In case you haven’t already noticed, or have been in deep hibernation, we’re in the midst of a recession.
Rising unemployment, public sector spending cuts and yet another predicted quarterly negative growth forecast, only tends to add to the general feelings of despondency and gloom. However, figures recently published by Forrester Research would suggest that it’s possibly not as bad as we’ve been led to believe. The continued growth ofand the consequent rise in on-line sales would appear to suggest that it isn’t necessarily that grim up north.
In spite of recessionary pressures, on-line European sales grew by 18% in the financial year 2009-10, and Forrester are forecasting that this growth will continue throughout 2011, albeit at a reduced rate of 13%. On-line sales are predicted to total 92 billion Euros. Additionally this research indicates that on-line buyers will increase from 157 million to 205 million during the course of the next five years.
The average European on-line shopper spent 517 Euros last year, mainly on electrical goods and computers, with books, clothes and event tickets following closely behind.
The British appear to have bought into the idea of e-commerce with more enthusiasm than any other nation, spending on average 871 Euros each during 2010: Spaniards on the other hand spend the least, averaging only 255 Euros each. Unfortunately this rapid rate of on-line growth has come at the expense of traditional retail sales.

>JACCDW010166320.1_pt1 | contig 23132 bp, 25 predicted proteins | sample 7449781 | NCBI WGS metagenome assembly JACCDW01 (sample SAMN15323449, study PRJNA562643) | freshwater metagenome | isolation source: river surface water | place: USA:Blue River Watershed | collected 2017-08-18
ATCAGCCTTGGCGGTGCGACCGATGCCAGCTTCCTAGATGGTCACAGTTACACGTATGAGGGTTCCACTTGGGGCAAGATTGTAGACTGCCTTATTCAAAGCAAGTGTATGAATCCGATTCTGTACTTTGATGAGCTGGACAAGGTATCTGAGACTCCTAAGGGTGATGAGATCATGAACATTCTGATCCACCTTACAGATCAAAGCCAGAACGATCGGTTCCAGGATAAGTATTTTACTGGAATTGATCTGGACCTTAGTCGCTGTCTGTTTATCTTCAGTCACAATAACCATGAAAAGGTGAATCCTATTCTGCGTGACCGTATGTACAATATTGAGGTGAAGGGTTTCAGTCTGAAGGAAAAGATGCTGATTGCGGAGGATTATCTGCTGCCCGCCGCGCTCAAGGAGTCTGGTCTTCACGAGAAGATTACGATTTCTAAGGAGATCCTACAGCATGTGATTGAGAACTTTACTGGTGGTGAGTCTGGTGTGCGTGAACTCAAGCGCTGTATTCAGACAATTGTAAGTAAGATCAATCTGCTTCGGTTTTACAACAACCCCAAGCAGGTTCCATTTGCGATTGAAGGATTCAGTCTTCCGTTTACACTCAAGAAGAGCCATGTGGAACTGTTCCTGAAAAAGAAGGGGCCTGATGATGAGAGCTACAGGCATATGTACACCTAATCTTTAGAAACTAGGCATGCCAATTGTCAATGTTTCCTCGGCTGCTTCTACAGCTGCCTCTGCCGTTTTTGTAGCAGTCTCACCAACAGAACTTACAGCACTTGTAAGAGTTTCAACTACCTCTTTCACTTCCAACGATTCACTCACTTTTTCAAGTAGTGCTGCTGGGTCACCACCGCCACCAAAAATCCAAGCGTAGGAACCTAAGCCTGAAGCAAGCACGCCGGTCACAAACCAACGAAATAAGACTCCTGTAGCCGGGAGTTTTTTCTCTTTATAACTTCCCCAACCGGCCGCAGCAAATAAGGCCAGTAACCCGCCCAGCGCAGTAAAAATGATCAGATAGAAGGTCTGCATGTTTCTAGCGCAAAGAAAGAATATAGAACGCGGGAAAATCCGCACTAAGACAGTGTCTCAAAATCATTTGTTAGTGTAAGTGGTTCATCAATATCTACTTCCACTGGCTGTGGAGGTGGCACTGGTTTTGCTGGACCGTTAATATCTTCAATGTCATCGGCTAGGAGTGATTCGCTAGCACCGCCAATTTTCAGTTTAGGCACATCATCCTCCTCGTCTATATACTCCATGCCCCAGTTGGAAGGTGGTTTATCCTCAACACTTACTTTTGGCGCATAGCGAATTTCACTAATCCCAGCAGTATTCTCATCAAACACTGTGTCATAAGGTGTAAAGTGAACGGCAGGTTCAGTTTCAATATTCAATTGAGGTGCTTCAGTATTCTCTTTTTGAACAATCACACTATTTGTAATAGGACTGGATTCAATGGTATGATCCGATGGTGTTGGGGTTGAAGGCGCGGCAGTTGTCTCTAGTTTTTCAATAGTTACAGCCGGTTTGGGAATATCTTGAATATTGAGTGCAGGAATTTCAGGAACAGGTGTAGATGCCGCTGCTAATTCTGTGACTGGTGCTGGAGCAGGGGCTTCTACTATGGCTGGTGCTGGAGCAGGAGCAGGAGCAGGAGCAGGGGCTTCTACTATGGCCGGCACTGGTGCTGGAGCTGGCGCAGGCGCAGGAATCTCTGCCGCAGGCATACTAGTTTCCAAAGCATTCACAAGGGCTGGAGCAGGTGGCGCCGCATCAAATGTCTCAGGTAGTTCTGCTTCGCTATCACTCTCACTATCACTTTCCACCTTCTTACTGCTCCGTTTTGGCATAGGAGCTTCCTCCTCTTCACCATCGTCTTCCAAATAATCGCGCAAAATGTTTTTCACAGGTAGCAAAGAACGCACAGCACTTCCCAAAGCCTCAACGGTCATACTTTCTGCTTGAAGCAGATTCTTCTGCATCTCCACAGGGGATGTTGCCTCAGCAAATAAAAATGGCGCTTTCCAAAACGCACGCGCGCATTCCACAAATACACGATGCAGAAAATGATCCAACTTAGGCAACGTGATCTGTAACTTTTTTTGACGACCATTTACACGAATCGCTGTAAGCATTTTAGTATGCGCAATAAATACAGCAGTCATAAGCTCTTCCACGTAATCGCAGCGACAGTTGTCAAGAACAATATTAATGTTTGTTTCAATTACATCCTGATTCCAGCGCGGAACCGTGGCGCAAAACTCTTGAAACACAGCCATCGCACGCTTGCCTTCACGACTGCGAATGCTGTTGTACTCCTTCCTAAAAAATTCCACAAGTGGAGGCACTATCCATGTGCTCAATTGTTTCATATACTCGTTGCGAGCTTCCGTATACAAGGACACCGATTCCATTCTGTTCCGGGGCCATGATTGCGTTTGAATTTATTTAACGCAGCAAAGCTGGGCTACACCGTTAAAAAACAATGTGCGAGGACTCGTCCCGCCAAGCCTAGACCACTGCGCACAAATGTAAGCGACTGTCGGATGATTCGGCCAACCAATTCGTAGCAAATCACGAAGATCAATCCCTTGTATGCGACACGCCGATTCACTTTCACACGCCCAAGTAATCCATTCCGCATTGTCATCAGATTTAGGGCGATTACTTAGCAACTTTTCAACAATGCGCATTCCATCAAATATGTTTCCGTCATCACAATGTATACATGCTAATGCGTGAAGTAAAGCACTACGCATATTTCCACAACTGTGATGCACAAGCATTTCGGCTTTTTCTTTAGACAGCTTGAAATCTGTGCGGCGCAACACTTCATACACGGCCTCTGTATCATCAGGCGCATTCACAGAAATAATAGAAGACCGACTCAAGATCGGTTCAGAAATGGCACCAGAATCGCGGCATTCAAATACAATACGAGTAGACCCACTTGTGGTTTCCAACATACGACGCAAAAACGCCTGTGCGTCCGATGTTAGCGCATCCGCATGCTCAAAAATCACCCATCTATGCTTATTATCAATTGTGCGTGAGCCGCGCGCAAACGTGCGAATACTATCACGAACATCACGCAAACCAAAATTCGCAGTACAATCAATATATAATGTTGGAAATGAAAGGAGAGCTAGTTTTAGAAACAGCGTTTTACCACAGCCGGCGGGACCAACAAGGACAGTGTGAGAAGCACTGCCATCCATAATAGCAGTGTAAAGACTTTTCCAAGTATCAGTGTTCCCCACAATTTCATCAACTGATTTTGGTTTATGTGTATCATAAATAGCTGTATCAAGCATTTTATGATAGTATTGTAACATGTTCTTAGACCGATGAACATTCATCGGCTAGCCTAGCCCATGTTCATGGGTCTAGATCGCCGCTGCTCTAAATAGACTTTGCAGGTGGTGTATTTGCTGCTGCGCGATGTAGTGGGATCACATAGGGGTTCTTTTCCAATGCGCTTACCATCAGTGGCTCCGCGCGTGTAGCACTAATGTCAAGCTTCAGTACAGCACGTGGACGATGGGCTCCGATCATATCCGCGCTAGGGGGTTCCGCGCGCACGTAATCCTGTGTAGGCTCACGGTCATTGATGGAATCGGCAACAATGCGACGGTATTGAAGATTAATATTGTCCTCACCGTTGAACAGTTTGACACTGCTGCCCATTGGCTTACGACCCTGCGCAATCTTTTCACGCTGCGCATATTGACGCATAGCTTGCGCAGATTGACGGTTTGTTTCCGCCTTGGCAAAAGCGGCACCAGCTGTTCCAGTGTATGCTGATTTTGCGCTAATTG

What is perhaps of most interest is the insight these figures give about consumer spending patterns.
The research clearly demonstrates that there is undoubtedly a clear north/south divide in the e-commerce market, with Northern Europe leading the way in on-line spending, particularly the UK. Why that should be the case is unclear, however, it’s arguable that it’s simply a reflection of lifestyles, habits and preferences. British consumers have wholeheartedly embraced the e-commerce culture, and appreciate the competitive pricing, expanded product choice and convenience of on-line shopping. The rest of our Southern European neighbours, though warming to the idea of e-commerce, appear to prefer the more-rounded, traditional, retail shopping experience, where on-line shopping is just an adjunct.